3 Breathing Techniques For More Effective Running

By Terje Brooks

One of the most essential facets of running is the right way of breathing. Running isn’t just about the thighs, legs and feet. It’s also about the lungs and the way to bring greater quantities of oxygen into the system effectively.

Your Breathing Rhythms

At times, especially in long races a runner could lose focus and is thrown out of his breathing rhythm. It may be due to the simple forgetting to focus on the inhaling and exhaling or its pattern.

One way to avoid this is to time your breathing in rhythm along with your steps. This is much like the style of the swimmers who take in air at every third stroke.

Runners that get to this state are able to keep running just like a clock, with constant tempo and a lot of efficiency. This focus on breathing can also take his / her mind off from pain or tenderness that may have developed during this period and may trigger them to quit the actual race.

Deep breath

Another method you can use while running is deep breathing. It has many advantages when correctly done.

It will help the runner to keep calm, which consequently, helps to reduce exhaustion. To be able to relax reduces the likelihood of performance decline.

Runners who cannot relax end up generating inadvertent alterations in form until they experience the resulting pain. For example clinching of fists too firmly as well as running with the shoulders too high to be efficient. This kind of bad form usually results in muscle tiredness and tenderness.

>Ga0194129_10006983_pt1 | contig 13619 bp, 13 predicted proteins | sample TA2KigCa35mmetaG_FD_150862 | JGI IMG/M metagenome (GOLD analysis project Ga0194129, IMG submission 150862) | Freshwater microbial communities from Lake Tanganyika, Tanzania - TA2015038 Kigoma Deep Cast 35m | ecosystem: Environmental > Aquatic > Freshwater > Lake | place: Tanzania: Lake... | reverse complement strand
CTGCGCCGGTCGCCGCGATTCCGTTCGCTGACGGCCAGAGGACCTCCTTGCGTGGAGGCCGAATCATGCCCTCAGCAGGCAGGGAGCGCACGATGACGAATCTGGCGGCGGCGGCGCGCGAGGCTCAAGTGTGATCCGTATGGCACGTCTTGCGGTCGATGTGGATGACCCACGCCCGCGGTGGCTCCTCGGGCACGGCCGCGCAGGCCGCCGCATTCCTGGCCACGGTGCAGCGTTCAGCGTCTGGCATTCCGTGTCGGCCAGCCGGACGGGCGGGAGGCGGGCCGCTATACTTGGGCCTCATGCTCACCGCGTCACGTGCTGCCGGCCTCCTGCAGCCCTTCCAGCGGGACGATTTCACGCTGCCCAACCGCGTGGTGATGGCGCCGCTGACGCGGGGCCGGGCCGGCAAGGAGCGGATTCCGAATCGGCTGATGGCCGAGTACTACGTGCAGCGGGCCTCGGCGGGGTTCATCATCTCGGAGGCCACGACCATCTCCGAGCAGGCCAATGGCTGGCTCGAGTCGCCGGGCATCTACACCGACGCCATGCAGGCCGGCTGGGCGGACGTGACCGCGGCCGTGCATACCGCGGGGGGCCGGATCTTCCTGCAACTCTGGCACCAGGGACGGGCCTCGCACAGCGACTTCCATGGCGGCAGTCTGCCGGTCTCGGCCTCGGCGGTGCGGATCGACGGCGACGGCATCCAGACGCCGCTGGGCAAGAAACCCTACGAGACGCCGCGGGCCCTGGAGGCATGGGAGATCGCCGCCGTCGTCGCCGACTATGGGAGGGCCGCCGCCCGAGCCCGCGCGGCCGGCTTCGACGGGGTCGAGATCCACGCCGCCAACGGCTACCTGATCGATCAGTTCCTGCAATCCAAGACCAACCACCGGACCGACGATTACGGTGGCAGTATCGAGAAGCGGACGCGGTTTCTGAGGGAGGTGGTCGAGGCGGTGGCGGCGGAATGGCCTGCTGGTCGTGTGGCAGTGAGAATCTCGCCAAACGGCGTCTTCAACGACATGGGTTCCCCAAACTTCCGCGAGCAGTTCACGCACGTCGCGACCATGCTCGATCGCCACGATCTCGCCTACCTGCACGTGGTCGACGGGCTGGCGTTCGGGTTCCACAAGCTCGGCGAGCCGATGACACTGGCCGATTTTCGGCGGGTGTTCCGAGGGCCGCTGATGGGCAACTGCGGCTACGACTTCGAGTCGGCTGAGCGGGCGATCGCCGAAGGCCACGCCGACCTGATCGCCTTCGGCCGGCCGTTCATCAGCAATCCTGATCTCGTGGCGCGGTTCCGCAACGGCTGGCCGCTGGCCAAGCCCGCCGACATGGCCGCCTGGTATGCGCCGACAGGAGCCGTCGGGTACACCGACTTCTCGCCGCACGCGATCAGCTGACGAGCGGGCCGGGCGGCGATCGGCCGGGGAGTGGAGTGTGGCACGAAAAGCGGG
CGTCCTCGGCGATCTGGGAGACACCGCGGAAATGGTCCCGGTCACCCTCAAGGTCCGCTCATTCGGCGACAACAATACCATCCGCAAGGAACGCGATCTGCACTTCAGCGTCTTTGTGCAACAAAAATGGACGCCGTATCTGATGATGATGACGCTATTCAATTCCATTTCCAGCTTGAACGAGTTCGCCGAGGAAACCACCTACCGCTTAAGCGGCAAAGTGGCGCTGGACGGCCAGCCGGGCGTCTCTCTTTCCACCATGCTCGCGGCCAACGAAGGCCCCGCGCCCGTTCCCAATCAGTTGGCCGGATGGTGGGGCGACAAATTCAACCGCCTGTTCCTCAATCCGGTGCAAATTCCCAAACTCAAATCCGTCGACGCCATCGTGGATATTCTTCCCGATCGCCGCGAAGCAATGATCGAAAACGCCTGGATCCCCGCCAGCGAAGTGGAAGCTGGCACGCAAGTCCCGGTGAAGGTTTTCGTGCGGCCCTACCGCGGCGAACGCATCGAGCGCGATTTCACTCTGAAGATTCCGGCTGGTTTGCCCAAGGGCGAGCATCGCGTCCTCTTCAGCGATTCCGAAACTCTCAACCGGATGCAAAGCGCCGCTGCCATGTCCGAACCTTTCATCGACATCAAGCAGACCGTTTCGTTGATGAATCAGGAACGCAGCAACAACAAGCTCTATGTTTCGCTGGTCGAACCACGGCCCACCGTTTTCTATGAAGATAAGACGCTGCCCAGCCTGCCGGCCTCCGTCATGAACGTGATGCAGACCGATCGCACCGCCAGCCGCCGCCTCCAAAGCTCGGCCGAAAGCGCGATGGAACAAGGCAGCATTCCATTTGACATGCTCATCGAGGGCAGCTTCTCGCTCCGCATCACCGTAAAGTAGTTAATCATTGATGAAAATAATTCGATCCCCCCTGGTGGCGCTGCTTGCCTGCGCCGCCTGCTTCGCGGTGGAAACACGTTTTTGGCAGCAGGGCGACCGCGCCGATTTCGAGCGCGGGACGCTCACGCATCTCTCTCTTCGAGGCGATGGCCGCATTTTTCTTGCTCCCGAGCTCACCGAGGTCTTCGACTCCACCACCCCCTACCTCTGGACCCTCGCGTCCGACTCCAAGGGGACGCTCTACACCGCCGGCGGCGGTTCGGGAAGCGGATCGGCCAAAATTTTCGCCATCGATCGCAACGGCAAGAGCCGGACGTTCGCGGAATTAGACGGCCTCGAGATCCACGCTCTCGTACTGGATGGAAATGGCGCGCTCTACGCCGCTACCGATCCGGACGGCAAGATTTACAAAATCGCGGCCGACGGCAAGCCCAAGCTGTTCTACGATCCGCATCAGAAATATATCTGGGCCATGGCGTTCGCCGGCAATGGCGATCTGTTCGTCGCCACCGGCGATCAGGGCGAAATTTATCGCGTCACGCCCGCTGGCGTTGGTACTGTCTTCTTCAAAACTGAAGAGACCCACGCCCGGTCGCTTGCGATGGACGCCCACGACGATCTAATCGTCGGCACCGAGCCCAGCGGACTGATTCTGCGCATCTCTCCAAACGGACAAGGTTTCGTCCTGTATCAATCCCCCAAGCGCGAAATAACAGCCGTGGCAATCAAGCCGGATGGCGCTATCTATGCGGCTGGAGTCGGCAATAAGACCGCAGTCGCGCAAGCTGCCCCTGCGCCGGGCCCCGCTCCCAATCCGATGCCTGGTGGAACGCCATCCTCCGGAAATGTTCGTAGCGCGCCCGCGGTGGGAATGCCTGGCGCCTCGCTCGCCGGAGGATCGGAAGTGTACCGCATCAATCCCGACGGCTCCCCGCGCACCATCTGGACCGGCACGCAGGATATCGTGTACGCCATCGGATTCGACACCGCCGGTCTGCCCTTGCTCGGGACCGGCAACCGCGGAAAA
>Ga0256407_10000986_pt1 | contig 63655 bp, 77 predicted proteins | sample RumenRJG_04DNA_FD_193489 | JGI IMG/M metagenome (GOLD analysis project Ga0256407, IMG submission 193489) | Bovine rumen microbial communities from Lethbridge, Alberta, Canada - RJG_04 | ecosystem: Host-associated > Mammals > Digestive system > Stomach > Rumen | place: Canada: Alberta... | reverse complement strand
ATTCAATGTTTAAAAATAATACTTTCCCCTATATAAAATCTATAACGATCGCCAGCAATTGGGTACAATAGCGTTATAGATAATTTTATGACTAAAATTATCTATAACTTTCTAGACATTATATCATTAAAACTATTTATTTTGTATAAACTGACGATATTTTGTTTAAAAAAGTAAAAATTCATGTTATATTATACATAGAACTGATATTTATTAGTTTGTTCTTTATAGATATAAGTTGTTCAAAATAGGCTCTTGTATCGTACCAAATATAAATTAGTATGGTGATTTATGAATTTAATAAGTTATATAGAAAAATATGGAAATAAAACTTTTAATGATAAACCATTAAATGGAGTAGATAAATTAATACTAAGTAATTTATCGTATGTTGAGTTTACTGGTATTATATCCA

Deep breathing helps promote relaxation when running. This is accomplished by taking a larger-than-normal inhale and exhaling all the way out.

During the exhale part, you need to focus on releasing all the tension in your arms by shaking them, opening up both hands and moving your head in circles.

Breath Like Swimmers

One exercising method is to breathe a bit slower than your body needs when you are not performing. This starves your system for oxygen and causes the heart to beat quicker.

After a period, your body learns to compensate for the lack of oxygen so that when this method is not in use, your system has already been more efficient in processing the breathed air. This is proven in swimming.

Swimmers do alternate breathing that is breathing every third stroke. This permits them to breathe on different sides without taking a breath with each heart stroke.

From the beginning, their body needs more oxygen, but will become familiar with adjusting to the reduction in oxygen. Over time, your body will become more efficient in processing the limited air. Runners who also swim usually have outstanding breathing efficiency.

Terje Brooks has been writing articles online as well as off-line for many years now. Terje is not only a specialist in health and fitness, you can also take a look at his website about Women’s Golf Shoes, which contains reviews of golf shoes for women and other female golf outfits.

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